Here’s a quick tip that can improve your writing almost immediately: for every sentence you write, make sure you can say where the real action is. What are the actions and who are the actors. Who is doing what? Then, make it your default to express the actions as verbs and the actors as the subjects of those verbs.

If this advice seems self-evident, it’s not. True, we all learn that verbs are action words, but the subject-verb nexus is only one of many ways that the English language allows us to communicate action. (Consider the fact that the word action is not a verb but a noun). I am not insisting that you always express actions as verbs and actors and subjects, only that you make it your habit to compose your sentences that way unless you have a reason not to.

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Writing Dialogue that Doesn’t Sound Written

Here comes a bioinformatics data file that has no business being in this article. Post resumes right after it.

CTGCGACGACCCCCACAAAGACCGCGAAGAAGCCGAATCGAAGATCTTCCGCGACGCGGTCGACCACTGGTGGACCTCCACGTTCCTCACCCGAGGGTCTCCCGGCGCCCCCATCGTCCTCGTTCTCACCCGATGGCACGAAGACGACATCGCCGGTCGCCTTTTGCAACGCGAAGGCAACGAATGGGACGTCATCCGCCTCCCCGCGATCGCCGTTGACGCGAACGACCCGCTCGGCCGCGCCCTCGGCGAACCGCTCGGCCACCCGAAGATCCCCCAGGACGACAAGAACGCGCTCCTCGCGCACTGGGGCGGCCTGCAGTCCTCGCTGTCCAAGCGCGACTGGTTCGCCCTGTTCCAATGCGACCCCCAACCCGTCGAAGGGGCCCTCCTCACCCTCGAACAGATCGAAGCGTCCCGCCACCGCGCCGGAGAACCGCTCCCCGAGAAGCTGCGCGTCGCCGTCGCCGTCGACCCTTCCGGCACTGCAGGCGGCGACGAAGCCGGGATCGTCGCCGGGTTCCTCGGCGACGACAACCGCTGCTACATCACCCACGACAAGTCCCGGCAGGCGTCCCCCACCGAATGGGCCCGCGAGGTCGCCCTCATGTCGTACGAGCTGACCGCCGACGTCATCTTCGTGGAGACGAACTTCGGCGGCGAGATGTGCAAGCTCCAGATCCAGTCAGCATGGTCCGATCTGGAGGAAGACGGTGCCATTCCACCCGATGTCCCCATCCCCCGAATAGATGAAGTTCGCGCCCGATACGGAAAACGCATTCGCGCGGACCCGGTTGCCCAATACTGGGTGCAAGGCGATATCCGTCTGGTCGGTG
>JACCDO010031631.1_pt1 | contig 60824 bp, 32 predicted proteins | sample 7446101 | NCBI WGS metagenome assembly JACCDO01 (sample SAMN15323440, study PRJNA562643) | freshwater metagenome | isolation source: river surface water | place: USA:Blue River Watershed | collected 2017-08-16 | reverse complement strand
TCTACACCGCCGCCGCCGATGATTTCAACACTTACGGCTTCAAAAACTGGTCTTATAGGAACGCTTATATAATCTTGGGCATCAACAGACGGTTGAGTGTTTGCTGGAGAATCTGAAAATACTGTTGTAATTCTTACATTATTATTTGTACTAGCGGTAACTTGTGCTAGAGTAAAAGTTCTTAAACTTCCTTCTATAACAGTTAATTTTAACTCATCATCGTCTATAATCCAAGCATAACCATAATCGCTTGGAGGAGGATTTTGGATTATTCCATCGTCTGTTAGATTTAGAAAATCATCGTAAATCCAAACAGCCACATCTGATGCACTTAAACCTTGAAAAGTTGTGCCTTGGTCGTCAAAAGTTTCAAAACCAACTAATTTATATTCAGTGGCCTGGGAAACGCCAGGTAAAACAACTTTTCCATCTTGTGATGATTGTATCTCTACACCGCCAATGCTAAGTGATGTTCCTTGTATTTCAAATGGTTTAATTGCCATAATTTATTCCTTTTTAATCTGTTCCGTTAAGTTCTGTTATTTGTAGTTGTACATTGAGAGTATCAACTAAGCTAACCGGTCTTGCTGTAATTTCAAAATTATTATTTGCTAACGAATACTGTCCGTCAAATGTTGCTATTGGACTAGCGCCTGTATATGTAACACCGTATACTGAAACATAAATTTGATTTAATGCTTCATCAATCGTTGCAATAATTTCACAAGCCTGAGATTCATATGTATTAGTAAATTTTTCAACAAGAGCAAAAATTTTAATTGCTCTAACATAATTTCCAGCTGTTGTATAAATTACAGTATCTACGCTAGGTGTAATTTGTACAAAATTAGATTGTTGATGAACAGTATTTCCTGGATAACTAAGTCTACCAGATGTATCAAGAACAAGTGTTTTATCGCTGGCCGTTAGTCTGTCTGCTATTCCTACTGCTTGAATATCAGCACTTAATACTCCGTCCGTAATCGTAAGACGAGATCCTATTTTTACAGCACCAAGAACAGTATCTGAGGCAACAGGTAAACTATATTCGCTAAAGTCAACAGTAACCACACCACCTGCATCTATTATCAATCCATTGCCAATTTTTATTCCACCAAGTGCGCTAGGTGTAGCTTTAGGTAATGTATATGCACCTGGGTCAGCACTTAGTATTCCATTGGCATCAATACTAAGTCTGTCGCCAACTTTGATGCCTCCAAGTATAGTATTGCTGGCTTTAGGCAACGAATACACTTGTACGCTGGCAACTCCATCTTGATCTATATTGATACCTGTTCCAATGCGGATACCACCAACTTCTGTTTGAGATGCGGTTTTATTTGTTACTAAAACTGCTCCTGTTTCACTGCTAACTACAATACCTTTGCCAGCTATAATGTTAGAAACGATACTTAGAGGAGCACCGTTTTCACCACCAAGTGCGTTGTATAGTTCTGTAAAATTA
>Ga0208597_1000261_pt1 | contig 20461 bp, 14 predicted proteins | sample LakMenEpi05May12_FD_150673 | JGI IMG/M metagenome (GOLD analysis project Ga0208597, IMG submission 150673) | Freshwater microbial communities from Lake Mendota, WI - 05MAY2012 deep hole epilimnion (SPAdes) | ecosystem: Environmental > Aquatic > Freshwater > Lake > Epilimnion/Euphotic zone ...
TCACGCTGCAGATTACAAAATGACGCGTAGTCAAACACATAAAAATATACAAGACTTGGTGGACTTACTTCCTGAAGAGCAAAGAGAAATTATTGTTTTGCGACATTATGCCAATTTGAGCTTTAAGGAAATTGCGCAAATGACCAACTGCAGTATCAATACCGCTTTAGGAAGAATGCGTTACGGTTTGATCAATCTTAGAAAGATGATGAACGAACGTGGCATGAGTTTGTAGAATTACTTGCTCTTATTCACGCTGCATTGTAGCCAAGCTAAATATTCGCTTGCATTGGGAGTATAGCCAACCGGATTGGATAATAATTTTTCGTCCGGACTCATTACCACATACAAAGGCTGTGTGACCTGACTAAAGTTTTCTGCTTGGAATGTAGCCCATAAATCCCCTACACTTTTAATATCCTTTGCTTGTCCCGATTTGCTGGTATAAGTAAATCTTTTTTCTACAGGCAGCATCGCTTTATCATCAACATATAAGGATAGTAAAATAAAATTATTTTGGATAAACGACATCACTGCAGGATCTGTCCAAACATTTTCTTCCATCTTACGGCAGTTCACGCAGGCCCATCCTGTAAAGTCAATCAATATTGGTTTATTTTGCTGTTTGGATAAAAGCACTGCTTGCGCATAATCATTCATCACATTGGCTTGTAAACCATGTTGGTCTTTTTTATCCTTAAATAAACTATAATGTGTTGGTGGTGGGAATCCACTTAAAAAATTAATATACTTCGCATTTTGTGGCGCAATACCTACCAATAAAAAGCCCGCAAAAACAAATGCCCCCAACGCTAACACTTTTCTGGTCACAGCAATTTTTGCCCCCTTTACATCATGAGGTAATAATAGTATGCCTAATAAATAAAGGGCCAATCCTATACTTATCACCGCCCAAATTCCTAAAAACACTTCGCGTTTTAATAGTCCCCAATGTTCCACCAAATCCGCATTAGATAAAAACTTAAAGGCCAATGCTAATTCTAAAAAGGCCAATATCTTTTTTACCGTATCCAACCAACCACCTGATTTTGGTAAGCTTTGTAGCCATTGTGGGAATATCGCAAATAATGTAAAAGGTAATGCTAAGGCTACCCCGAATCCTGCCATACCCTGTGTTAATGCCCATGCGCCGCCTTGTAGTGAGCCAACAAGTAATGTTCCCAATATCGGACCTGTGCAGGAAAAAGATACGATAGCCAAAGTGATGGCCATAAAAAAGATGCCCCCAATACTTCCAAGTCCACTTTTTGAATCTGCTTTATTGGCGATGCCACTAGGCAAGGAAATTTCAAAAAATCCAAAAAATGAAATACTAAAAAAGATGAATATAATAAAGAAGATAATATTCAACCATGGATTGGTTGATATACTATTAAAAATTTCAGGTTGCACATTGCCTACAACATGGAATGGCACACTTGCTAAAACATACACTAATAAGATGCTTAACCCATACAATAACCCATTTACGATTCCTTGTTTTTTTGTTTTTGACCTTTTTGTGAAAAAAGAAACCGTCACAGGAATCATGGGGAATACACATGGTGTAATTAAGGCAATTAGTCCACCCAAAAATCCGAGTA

One of the most common criticisms of bad dialogue is that it “sounds written,” which is to say that it sounds more like the way people write than the way people talk. This creates a dilemma for the dialogue-writer, if not an existential crisis: your job is to write something that sounds as if you didn’t write it. Add to that the fact that you spent your whole career trying to learn how not to write like you talk, and you have a recipe for heartache.So how do you make the people in your stories talk the way people talk in the world God made? I have written on this topic in earlier issues of The Habit, so I will quickly recapitulate the big ideas and direct you to those letters. Then we will hunker down and talk about some practicalities with regard to sentence-structure and word-choice.

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Connecting in Real Time: Some Thoughts on Sentence Structure

One of my favorite paintings is Landscape with Fall of Icarus, by Pieter Breughel. In the foreground is a farmer’s field on a seaside cliff, and a farmer plowing the field behind a horse. In the middle ground, on the right, a big merchant ship is sailing on a beautiful blue-green sea in the direction of a crowded port city. In the background, other tall ships sail across the sea.